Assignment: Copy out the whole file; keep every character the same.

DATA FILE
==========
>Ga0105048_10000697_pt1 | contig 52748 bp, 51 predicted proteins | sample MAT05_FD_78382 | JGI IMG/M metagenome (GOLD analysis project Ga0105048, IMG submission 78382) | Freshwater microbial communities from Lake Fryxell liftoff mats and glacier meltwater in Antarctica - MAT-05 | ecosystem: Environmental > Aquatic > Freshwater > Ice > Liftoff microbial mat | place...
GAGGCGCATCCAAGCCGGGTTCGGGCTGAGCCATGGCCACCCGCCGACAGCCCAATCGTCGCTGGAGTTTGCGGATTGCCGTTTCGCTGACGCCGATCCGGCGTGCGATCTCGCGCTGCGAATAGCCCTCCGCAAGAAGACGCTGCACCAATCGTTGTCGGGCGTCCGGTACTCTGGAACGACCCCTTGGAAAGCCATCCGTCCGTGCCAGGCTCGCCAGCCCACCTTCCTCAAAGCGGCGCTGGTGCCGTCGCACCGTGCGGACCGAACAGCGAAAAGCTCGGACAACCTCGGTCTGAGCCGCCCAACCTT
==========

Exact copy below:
>Ga0105048_10000697_pt1 | contig 52748 bp, 51 predicted proteins | sample MAT05_FD_78382 | JGI IMG/M metagenome (GOLD analysis project Ga0105048, IMG submission 78382) | Freshwater microbial communities from Lake Fryxell liftoff mats and glacier meltwater in Antarctica - MAT-05 | ecosystem: Environmental > Aquatic > Freshwater > Ice > Liftoff microbial mat | place...
GAGGCGCATCCAAGCCGGGTTCGGGCTGAGCCATGGCCACCCGCCGACAGCCCAATCGTCGCTGGAGTTTGCGGATTGCCGTTTCGCTGACGCCGATCCGGCGTGCGATCTCGCGCTGCGAATAGCCCTCCGCAAGAAGACGCTGCACCAATCGTTGTCGGGCGTCCGGTACTCTGGAACGACCCCTTGGAAAGCCATCCGTCCGTGCCAGGCTCGCCAGCCCACCTTCCTCAAAGCGGCGCTGGTGCCGTCGCACCGTGCGGACCGAACAGCGAAAAGCTCGGACAACCTCGGTCTGAGCCGCCCAACCTT